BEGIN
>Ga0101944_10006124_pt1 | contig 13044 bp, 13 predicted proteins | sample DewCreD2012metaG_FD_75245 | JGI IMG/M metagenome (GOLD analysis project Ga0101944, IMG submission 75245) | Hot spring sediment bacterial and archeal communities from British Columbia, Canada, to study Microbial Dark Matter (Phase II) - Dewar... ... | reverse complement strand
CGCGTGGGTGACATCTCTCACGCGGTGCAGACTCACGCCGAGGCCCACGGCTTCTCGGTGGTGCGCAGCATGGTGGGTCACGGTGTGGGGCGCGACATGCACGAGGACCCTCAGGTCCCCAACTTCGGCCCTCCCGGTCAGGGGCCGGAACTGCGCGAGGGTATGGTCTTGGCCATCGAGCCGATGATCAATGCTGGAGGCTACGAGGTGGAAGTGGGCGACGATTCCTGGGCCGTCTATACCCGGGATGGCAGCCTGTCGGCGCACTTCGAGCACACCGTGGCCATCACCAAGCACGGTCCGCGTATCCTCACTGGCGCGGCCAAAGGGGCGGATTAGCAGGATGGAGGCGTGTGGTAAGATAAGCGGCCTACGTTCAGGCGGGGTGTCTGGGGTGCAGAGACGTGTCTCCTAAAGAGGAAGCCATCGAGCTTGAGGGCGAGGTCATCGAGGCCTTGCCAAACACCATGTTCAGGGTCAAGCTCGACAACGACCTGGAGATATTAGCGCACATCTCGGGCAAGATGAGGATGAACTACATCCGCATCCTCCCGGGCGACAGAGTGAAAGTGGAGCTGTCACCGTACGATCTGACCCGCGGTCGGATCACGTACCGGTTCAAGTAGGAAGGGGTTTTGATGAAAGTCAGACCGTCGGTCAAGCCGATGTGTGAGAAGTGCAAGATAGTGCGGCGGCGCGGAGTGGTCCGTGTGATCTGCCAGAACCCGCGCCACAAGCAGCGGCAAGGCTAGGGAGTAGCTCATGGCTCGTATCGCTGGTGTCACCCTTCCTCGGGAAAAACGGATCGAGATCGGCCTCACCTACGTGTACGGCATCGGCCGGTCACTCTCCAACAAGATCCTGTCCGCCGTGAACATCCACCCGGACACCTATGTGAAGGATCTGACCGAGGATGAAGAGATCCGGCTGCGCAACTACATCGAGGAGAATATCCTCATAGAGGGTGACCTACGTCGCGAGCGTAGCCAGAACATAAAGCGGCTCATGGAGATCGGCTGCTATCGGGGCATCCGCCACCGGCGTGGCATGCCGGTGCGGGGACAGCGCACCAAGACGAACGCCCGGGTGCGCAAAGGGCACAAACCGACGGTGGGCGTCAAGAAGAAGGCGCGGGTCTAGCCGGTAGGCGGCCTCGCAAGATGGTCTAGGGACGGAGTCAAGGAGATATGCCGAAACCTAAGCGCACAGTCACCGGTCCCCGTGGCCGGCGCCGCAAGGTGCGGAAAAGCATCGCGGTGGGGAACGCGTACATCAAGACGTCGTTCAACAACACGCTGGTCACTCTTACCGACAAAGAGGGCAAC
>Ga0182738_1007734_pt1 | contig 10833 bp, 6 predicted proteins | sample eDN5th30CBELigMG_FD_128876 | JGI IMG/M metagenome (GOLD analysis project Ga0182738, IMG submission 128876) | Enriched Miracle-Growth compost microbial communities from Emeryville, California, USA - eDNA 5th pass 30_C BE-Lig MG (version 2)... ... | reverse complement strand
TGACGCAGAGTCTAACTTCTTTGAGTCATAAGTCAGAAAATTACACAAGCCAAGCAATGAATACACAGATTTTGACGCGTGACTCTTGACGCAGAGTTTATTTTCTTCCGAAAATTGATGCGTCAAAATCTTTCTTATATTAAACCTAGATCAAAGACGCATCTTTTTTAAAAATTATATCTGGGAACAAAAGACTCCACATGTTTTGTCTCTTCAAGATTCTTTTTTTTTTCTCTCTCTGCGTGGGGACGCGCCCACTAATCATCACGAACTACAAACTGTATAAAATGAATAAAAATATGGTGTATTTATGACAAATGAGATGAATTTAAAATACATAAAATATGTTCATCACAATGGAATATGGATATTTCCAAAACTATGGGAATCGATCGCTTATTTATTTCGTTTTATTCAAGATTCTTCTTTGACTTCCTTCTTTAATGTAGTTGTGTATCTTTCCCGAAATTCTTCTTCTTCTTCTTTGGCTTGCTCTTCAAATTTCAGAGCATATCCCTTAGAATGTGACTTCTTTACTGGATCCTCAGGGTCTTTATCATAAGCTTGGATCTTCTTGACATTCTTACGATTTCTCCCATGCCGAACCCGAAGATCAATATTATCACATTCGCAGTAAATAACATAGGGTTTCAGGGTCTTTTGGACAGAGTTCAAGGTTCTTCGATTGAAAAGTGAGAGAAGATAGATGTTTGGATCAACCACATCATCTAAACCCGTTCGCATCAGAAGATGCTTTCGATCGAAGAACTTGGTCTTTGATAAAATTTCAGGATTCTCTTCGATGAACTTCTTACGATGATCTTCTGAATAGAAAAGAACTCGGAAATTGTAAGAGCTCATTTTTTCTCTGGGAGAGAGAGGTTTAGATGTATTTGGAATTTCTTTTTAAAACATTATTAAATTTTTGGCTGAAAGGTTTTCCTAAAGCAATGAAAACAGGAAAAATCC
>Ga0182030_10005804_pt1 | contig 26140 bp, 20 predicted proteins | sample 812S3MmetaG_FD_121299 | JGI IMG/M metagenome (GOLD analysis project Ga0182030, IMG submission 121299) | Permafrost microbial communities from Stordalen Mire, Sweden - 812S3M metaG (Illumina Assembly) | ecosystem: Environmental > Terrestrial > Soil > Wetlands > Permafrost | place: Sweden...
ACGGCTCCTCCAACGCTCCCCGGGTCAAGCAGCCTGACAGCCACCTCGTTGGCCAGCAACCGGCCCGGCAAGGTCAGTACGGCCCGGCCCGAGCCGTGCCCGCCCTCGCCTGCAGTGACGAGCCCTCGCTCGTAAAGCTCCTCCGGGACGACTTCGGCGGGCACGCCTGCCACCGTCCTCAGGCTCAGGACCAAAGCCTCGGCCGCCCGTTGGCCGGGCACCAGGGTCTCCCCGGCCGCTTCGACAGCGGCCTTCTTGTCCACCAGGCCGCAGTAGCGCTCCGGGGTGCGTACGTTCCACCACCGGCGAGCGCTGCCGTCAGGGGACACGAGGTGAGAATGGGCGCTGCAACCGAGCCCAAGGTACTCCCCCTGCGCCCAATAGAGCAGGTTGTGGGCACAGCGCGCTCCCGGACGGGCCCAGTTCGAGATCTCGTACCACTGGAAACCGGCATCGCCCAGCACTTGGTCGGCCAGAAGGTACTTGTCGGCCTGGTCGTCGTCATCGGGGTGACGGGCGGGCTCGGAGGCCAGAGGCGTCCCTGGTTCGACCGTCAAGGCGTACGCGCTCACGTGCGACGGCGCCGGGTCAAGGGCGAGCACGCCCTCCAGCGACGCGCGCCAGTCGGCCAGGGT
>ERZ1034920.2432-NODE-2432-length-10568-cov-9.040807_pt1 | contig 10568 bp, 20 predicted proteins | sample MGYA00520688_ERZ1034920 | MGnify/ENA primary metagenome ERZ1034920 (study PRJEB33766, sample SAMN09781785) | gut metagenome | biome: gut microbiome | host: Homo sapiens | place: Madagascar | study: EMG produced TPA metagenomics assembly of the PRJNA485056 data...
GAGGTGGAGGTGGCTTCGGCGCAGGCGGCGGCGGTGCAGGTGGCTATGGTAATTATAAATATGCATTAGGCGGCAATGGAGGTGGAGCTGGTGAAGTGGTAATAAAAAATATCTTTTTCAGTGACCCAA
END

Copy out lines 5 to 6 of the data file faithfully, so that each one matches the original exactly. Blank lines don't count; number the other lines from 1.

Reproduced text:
>Ga0182030_10005804_pt1 | contig 26140 bp, 20 predicted proteins | sample 812S3MmetaG_FD_121299 | JGI IMG/M metagenome (GOLD analysis project Ga0182030, IMG submission 121299) | Permafrost microbial communities from Stordalen Mire, Sweden - 812S3M metaG (Illumina Assembly) | ecosystem: Environmental > Terrestrial > Soil > Wetlands > Permafrost | place: Sweden...
ACGGCTCCTCCAACGCTCCCCGGGTCAAGCAGCCTGACAGCCACCTCGTTGGCCAGCAACCGGCCCGGCAAGGTCAGTACGGCCCGGCCCGAGCCGTGCCCGCCCTCGCCTGCAGTGACGAGCCCTCGCTCGTAAAGCTCCTCCGGGACGACTTCGGCGGGCACGCCTGCCACCGTCCTCAGGCTCAGGACCAAAGCCTCGGCCGCCCGTTGGCCGGGCACCAGGGTCTCCCCGGCCGCTTCGACAGCGGCCTTCTTGTCCACCAGGCCGCAGTAGCGCTCCGGGGTGCGTACGTTCCACCACCGGCGAGCGCTGCCGTCAGGGGACACGAGGTGAGAATGGGCGCTGCAACCGAGCCCAAGGTACTCCCCCTGCGCCCAATAGAGCAGGTTGTGGGCACAGCGCGCTCCCGGACGGGCCCAGTTCGAGATCTCGTACCACTGGAAACCGGCATCGCCCAGCACTTGGTCGGCCAGAAGGTACTTGTCGGCCTGGTCGTCGTCATCGGGGTGACGGGCGGGCTCGGAGGCCAGAGGCGTCCCTGGTTCGACCGTCAAGGCGTACGCGCTCACGTGCGACGGCGCCGGGTCAAGGGCGAGCACGCCCTCCAGCGACGCGCGCCAGTCGGCCAGGGT